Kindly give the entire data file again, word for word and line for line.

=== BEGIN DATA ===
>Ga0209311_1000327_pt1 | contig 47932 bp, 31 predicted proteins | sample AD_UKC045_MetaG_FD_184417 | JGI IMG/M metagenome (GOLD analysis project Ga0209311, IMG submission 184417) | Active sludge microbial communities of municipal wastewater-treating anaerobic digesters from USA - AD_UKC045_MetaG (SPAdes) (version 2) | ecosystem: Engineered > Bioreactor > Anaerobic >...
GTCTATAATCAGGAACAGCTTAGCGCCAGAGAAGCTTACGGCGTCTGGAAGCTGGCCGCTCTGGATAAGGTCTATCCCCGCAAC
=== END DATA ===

>Ga0209311_1000327_pt1 | contig 47932 bp, 31 predicted proteins | sample AD_UKC045_MetaG_FD_184417 | JGI IMG/M metagenome (GOLD analysis project Ga0209311, IMG submission 184417) | Active sludge microbial communities of municipal wastewater-treating anaerobic digesters from USA - AD_UKC045_MetaG (SPAdes) (version 2) | ecosystem: Engineered > Bioreactor > Anaerobic >...
GTCTATAATCAGGAACAGCTTAGCGCCAGAGAAGCTTACGGCGTCTGGAAGCTGGCCGCTCTGGATAAGGTCTATCCCCGCAAC